One upon a time in the U.SA., I was exploring and came across a bakery. Upon entering, I saw three different counters to choose from and a dining area that was ambiguously full-service. So, I made one looping stroll around the place and exited right back out the door.
The moral of the story is that I don’t do well without clear ordering procedures. The unnecessary complexity (or perhaps, my inability to immediately figure out the new system), overwhelms me with the strange anxiety that I will order incorrectly, be in the way, and everyone will wish I would just leave.
I would not blame you to raise an eyebrow and think, “She has a fear of ordering a cookie the wrong way?” Well, when you put it that way, yes, it’s absurd. But, irrationality the nature of most anxieties, is it not? This being said, not much can get between me and dessert.
Here in Singapore, not only must I decode an entirely new system of ordering, but I don’t always know what I’m ordering and the person taking my order, more often than not, doesn’t speak much English. To surmount these obstacles, I channel Julia Child, throw self-consciousness to the wind and charge full steam ahead. Like Julia in France, I submerse myself in a new world without fear, hoping I don’t end up with fish heads or durian.
My first food-ordering test was the “Hawker Center.” Found in almost every neighborhood, hawker centers act as social meeting areas and are, essentially, the “food courts” of Southeast Asia. With the cheapest and often, the most delicious food, different food stalls in the hawker centers showcase the regions’ traditional dishes – chilli crab, chicken rice, roti prata (flat bread), dim sum (mini dishes), etc. At the center nearest to the apartment, one vendor even hand pulls noodles to-order.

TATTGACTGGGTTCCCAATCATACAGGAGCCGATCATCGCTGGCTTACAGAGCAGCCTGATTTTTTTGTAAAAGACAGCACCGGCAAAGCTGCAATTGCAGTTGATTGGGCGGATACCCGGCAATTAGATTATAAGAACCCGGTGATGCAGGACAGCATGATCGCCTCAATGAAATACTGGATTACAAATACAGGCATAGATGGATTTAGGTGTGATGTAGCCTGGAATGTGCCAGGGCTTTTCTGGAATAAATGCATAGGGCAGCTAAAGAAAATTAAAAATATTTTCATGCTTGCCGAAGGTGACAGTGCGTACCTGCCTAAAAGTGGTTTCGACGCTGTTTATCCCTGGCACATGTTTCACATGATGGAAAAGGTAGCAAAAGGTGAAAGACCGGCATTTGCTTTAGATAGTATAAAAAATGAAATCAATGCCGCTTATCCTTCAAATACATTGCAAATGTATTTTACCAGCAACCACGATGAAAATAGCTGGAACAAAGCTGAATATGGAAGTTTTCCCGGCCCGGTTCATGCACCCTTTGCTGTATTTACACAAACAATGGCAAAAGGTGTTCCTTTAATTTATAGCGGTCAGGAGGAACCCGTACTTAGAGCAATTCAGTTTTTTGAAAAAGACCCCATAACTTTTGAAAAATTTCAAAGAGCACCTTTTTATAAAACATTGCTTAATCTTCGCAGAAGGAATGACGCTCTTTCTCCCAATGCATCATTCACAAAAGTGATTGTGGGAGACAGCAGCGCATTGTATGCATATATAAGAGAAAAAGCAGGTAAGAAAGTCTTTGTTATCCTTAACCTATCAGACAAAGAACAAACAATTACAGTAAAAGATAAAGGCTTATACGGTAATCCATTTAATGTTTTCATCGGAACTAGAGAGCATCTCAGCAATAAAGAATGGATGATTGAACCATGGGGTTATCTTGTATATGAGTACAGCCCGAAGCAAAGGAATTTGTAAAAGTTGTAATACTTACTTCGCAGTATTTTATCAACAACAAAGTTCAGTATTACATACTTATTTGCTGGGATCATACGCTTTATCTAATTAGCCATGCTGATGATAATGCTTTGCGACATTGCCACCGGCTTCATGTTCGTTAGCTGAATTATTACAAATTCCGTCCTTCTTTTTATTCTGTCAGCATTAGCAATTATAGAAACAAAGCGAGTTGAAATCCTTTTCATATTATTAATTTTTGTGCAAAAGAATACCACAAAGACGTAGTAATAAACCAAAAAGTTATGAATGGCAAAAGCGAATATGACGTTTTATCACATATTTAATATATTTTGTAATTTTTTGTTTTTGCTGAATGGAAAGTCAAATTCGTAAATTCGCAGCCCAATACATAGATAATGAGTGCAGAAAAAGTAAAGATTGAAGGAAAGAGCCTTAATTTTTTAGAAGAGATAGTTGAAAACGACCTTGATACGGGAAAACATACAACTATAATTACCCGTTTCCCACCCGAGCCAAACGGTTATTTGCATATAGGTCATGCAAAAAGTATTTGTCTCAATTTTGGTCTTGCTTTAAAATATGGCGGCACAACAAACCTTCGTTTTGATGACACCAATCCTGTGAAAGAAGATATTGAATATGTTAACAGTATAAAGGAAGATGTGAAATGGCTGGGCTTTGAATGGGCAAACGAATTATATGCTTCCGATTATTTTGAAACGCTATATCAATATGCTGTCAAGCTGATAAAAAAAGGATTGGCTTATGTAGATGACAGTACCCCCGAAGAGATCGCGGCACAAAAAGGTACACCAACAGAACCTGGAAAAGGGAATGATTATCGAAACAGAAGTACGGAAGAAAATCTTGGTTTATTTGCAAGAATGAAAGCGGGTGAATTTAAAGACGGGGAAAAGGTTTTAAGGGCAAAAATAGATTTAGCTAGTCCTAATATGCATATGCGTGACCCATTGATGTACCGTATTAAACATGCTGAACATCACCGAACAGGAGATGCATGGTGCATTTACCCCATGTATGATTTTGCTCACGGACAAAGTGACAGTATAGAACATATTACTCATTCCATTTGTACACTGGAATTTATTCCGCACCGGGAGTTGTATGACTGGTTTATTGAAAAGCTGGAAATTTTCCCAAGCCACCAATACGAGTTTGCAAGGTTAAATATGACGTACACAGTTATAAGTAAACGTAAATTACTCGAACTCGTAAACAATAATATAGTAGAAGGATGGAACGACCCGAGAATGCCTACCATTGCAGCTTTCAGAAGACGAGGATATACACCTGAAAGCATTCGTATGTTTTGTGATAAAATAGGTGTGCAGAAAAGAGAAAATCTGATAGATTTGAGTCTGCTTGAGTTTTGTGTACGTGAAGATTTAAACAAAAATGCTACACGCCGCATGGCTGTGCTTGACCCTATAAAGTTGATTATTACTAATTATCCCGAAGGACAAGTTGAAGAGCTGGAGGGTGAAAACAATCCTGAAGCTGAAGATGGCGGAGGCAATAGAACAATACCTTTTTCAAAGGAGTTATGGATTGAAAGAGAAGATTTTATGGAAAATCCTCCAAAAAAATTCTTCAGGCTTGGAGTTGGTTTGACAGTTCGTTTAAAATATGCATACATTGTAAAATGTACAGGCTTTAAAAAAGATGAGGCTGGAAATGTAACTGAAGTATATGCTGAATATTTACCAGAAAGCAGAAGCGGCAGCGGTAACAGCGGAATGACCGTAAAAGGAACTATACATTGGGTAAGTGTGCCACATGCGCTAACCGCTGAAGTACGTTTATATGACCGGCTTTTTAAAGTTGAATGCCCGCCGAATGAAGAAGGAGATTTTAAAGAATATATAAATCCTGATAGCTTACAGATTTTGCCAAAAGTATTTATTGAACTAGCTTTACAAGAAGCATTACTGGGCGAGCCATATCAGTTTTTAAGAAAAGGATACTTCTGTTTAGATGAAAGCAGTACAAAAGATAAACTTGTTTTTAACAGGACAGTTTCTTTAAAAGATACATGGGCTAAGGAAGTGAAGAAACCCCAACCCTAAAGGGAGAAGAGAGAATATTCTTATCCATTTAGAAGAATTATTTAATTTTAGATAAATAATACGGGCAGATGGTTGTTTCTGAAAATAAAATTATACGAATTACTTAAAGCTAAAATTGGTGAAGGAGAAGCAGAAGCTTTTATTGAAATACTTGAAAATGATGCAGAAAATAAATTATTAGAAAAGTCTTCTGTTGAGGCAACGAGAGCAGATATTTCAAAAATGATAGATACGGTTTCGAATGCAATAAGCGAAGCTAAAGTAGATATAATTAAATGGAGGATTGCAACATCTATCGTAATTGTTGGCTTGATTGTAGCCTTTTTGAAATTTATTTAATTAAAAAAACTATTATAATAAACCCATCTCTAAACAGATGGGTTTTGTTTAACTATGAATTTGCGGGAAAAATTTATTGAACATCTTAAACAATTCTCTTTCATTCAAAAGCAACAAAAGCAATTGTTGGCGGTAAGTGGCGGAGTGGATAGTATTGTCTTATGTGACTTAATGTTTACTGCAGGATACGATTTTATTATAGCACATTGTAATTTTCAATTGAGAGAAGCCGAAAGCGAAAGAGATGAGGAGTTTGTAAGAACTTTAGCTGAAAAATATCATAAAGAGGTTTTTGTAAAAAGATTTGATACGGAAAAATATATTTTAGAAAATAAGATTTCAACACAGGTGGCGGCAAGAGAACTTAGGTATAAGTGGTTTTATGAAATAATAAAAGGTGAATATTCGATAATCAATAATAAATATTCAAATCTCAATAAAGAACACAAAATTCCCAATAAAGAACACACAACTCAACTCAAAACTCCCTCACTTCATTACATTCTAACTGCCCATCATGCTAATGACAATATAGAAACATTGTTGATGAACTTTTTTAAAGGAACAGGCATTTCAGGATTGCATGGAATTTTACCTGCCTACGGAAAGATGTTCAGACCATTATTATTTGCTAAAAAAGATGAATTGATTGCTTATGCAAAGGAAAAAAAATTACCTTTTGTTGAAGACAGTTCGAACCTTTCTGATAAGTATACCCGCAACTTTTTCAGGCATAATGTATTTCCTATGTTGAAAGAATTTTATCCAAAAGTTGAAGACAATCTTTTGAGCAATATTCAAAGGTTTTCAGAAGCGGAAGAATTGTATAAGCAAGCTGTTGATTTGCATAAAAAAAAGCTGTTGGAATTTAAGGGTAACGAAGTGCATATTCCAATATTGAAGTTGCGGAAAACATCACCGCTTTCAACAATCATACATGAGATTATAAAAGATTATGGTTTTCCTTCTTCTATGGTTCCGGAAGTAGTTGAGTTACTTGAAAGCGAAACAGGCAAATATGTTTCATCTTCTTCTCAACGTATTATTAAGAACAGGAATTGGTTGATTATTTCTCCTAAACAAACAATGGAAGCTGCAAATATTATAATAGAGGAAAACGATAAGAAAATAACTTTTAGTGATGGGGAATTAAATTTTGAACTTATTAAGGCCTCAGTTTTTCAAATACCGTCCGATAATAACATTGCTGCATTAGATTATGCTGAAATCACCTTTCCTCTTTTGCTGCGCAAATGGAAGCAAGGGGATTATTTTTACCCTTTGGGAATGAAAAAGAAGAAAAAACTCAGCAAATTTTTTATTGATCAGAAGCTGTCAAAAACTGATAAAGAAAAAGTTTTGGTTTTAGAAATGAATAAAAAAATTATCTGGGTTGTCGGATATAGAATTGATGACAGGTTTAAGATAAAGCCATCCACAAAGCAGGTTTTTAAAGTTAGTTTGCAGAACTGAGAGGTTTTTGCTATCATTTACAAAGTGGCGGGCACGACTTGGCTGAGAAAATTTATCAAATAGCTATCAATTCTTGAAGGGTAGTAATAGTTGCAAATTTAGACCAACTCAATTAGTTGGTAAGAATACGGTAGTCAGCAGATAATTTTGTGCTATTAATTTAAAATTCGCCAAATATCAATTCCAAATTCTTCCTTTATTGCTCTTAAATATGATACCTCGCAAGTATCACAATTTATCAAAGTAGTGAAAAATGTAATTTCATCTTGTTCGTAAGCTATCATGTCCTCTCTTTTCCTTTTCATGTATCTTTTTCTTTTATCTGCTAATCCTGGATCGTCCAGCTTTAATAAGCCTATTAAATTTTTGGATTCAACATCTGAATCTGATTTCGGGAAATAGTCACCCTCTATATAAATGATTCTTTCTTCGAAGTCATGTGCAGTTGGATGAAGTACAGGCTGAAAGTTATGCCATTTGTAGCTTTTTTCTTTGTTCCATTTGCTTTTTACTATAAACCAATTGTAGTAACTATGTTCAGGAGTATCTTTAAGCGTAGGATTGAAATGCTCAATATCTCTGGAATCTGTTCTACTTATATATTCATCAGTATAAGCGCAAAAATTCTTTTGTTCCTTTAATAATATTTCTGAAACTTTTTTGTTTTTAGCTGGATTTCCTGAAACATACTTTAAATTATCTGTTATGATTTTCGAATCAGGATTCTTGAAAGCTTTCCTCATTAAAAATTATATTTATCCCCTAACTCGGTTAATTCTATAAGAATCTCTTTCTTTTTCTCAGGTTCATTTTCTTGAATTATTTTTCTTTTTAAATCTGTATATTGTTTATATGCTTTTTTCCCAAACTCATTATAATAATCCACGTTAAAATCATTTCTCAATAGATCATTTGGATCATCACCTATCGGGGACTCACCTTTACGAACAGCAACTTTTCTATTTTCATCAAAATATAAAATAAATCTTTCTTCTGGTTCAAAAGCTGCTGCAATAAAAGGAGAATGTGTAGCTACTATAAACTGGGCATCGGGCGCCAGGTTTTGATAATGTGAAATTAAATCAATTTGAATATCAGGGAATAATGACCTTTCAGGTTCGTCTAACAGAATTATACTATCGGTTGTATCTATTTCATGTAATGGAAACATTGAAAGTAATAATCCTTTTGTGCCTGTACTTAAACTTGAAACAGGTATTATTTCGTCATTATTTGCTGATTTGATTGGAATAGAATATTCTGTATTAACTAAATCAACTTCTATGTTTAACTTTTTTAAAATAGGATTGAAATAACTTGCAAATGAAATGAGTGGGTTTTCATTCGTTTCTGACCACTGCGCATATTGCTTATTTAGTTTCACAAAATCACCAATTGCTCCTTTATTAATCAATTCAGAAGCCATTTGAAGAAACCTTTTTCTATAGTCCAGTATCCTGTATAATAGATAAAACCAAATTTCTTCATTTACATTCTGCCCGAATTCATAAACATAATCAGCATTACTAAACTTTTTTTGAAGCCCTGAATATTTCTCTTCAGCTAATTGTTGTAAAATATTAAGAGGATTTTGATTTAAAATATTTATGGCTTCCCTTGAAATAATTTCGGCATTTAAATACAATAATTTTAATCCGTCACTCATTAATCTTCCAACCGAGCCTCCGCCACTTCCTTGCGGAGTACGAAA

Most of the menus have pictures and numbers, which is enormously helpful. Using some combination of speaking, saying numbers and pointing usually gets the job done. Generally, items are ordered and received at the counter, while a comrade can scout out a place to sit. Drinks, on the other hand, are ordered tableside. It took some time to figure out the procedure of the thing, but now, we’ve got it down to a science – Put up two fingers, say “Tiger,” and two beers magically appear (Tiger is a popular brand of beer here).
Napkins and toilet paper are obsolete at the hawker centers, although you can find people selling packs of tissues on the street. As a result, I’ve made a habit of loading my purse with tissues. No one wants to be paperless with a full bladder and peanut sauce on their fingers. Lesson learned.
So, prepared with tissues and the procedural basics, I’m becoming more and more comfortable at the hawker centers. I’m becoming much better at de-shelling shrimp, I have a newfound love for longan fruit, and in the meantime, I’ve grown to love the uncertainty of a new adventure.